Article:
Artificial intelligence (AI) has become a buzzword in various fields, from healthcare to manufacturing. AI technology is designed to help make decisions and perform tasks that have traditionally required human intervention. Many industries are now capitalizing on this innovative technology to improve efficiency, increase productivity, automate routine tasks and reduce operational costs.

However, not all software or technologies can be categorized as AI. In fact, it’s important to distinguish what constitutes an artificial intelligence-based technology from what does not qualify as AI.

AI involves machines or systems that can learn from experience and adjust their responses accordingly without explicit instructions. The goal is to create self-learning algorithms that mimic the cognitive functions of humans such as perception, decision making and learning – among many others. Examples of common AI applications include speech recognition systems like Siri or Alexa; facial recognition software used by social media platforms; autonomous vehicles with computer vision capabilities; natural language processing tools for customer service chatbots; recommendation engines for e-commerce sites – just a few examples among many more.

In contrast, technologies that don’t fall under the umbrella of Artificial Intelligence may offer automated functionality via pre-built workflows but do not possess advanced predictive analytics or machine learning features prevalent in modern-day Artificial Intelligent Apps/Tools.

Here are some examples of such technologies:

Here are some examples of such technologies:

Automated Decision Systems

Automated Decision Systems

Automated decision systems rely upon rule-based logic explicitly defined through boolean conditionals like “If A then B”. They lack sophisticated Machine Learning models developed based on historical patterns derived statistically like Neural Networks or Support Vector Machines (SVM). An excellent example could be a Home automation system where dependency triggered lighting modules exist based on when anyone enters a room using traditional infra-red sensors rather than understanding how long someone stays at home and which appliances they use most frequently over time.

Workflow Automations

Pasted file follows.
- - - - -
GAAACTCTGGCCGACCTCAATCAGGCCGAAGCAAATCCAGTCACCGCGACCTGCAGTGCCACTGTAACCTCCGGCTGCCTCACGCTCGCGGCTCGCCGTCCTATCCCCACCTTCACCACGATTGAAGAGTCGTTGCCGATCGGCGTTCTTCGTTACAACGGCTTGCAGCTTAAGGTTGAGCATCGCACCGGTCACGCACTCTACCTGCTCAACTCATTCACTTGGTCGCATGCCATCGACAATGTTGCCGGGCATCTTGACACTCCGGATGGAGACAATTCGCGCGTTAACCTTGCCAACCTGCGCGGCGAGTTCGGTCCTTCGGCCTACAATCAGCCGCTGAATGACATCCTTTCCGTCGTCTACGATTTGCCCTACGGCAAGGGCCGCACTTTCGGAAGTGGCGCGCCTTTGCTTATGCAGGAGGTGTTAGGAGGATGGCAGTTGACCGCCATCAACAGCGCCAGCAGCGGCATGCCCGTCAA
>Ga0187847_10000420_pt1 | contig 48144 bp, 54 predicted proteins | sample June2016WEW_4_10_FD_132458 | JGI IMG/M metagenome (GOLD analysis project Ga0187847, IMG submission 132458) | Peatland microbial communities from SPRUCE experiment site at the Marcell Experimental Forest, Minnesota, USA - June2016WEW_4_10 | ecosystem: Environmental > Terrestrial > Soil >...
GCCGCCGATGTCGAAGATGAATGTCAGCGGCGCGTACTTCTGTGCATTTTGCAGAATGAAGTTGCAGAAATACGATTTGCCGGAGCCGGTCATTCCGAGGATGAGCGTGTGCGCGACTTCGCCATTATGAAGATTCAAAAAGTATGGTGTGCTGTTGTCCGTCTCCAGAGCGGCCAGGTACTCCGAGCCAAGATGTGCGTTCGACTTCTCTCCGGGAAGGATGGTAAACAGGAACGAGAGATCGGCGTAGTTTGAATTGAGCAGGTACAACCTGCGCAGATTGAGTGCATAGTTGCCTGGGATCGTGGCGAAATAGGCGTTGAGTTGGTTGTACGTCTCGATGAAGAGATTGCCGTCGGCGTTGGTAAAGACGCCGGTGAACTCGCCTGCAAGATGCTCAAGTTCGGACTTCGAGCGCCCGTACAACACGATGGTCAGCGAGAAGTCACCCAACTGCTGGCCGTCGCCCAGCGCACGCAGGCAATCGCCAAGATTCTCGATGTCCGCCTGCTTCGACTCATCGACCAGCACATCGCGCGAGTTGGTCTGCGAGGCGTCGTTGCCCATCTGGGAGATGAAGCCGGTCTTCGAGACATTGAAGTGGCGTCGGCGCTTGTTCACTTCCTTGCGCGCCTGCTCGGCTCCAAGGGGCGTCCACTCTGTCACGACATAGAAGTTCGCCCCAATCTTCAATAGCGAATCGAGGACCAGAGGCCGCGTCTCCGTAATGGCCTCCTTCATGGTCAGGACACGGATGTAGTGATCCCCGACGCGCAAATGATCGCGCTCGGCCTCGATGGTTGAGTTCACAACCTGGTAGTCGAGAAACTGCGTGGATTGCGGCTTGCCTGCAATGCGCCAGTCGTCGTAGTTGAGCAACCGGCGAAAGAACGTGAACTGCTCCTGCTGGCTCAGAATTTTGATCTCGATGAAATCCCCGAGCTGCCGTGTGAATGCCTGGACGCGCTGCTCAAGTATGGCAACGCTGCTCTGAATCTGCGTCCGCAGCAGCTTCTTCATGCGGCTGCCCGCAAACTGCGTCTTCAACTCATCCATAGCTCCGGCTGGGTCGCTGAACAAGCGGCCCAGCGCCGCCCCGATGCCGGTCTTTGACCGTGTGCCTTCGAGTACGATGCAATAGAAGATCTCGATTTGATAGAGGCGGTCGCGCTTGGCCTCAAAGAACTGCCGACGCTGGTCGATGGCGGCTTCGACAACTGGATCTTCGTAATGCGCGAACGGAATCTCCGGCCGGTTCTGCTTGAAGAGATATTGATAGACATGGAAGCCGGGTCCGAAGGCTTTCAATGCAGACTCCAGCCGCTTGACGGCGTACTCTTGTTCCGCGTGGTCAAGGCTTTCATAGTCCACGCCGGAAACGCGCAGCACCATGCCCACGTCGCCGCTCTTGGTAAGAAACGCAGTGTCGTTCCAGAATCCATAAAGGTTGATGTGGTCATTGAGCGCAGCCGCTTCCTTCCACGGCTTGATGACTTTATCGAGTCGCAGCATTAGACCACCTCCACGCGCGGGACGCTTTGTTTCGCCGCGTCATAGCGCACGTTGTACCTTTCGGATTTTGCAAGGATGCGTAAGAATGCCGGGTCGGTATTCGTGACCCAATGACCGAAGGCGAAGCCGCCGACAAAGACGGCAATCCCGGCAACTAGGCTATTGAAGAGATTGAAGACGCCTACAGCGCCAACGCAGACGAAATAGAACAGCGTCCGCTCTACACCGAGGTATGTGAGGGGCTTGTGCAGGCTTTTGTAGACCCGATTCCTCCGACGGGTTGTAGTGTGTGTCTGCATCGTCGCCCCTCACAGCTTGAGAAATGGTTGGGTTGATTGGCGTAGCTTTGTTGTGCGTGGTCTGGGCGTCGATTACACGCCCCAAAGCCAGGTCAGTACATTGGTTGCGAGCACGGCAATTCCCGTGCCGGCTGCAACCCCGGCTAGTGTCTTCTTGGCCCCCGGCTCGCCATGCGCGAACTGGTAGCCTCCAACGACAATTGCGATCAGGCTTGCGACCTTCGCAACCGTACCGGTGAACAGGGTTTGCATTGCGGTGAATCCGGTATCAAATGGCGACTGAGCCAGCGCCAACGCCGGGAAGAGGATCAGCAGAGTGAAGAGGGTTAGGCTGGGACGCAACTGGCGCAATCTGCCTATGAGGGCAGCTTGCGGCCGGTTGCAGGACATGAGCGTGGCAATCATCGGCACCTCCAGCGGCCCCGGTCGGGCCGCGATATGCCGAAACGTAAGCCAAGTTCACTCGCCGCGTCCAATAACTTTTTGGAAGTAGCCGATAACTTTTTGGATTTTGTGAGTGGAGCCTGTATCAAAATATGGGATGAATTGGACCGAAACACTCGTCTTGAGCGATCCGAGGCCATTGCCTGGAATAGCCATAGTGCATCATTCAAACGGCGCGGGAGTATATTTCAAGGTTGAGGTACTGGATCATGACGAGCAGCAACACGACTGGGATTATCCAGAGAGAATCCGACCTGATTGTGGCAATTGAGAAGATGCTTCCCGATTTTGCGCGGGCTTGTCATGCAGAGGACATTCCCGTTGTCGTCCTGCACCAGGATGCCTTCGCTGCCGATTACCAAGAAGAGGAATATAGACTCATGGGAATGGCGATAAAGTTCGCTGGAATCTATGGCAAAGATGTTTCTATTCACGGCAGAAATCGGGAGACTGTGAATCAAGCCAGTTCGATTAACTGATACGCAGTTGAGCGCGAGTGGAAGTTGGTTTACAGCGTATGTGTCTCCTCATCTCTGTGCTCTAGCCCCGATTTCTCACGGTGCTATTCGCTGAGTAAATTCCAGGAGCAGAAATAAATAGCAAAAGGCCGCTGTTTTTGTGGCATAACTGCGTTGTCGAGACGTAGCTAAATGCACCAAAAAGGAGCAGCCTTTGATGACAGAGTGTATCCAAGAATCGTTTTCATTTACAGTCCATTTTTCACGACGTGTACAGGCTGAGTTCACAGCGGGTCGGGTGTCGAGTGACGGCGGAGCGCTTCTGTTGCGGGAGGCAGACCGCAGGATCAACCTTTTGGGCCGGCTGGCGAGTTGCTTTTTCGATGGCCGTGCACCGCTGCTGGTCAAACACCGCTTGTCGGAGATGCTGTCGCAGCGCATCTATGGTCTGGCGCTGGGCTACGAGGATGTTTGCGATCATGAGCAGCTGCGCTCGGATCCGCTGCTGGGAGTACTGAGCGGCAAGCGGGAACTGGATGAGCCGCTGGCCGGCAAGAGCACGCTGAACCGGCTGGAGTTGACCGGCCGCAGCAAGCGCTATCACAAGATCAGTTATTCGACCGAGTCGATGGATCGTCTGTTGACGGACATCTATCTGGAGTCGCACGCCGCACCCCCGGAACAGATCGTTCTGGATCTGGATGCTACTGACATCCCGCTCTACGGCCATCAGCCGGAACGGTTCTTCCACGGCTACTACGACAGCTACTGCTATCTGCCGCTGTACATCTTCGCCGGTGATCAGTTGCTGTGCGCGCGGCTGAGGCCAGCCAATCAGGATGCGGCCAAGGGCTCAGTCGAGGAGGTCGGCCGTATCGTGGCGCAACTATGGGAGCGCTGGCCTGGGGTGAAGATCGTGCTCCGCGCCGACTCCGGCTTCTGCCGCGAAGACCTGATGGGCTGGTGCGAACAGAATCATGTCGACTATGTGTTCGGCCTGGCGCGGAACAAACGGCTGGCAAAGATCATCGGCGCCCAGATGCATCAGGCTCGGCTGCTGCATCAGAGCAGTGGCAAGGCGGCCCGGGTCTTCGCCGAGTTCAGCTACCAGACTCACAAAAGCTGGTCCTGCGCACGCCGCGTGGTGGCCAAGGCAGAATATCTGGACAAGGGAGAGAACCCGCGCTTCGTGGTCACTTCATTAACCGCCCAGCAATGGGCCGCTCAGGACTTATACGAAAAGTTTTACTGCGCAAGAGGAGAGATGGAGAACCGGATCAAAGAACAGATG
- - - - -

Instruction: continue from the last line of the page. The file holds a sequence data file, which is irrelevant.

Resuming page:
Workflow Automation implies pre-defined business processes mapped out visually/logically ahead of time rather than being driven dynamically by intelligent algorithms infused into the process mapping toolset. It enables a repetitive task to be executed in an automated and programmed way, but not necessarily does it entail self-learning analytics for ad-hoc decision support.

Business Process Management (BPM)

As the name suggests, BPM is used to manage an organization’s business processes by visualizing them into a workflow. These workflows can enable collaboration across departments and help companies become more efficient. However, this technology solely facilitates mapping out these workflows and lacks Machine learning models that empower deep analysis or predictions on top of that as AI systems do.

Robotic Process Automation

RPA allows software robots called bots to perform tasks such as data entry and manipulation in front-end applications with web scraping functionality. These technologies are rule-based and programmed towards identifying fields based on screen scraping techniques rather than real-time cognitive intelligence . In essence, they may automate manual jobs performed repetitively; however, their capabilities don’t include cognitive abilities like machine learning or computer vision which are attributes of Artificial Intelligence Systems.

Chatbots/Virtual Assistants limited functionalities

Chatbots represent a set of predetermined responses generated based on pre-defined statements within the knowledge management system designed by human subject matter experts or developers. They aim at automating customer queries solving up-to-date questions contextualized upon core behavioral triggers – thus predefined answers quickly render necessary information-solving user asked queries efficiently, But lack predictive learning skills present in modern natural language processing(NLP) techniques incorporated into intelligent virtual assistants.


In summary ,Technology has evolved significantly over time bringing new terminologies while blurring definitions concurrently also creating many technical buzzwords around specific domain context- sometimes deliberately misleading customers seeking intelligent solutions for their business problems.. While there still exists some very sophisticated automation tools available now dubbed “Intelligent” but are misconceived with true AI-powered solutions. By understanding what counts as true AI features versus merely automated feature sets enabled by conventional RPA platforms/bots through Workflow Automations/BPM/Rule-Based Decision Automations , chatbots- you will be better placed to identify intelligent software/technologies that helps your business encompass a wide array of new opportunities enhanced by advanced learning prediction algorithms adaptive decision making.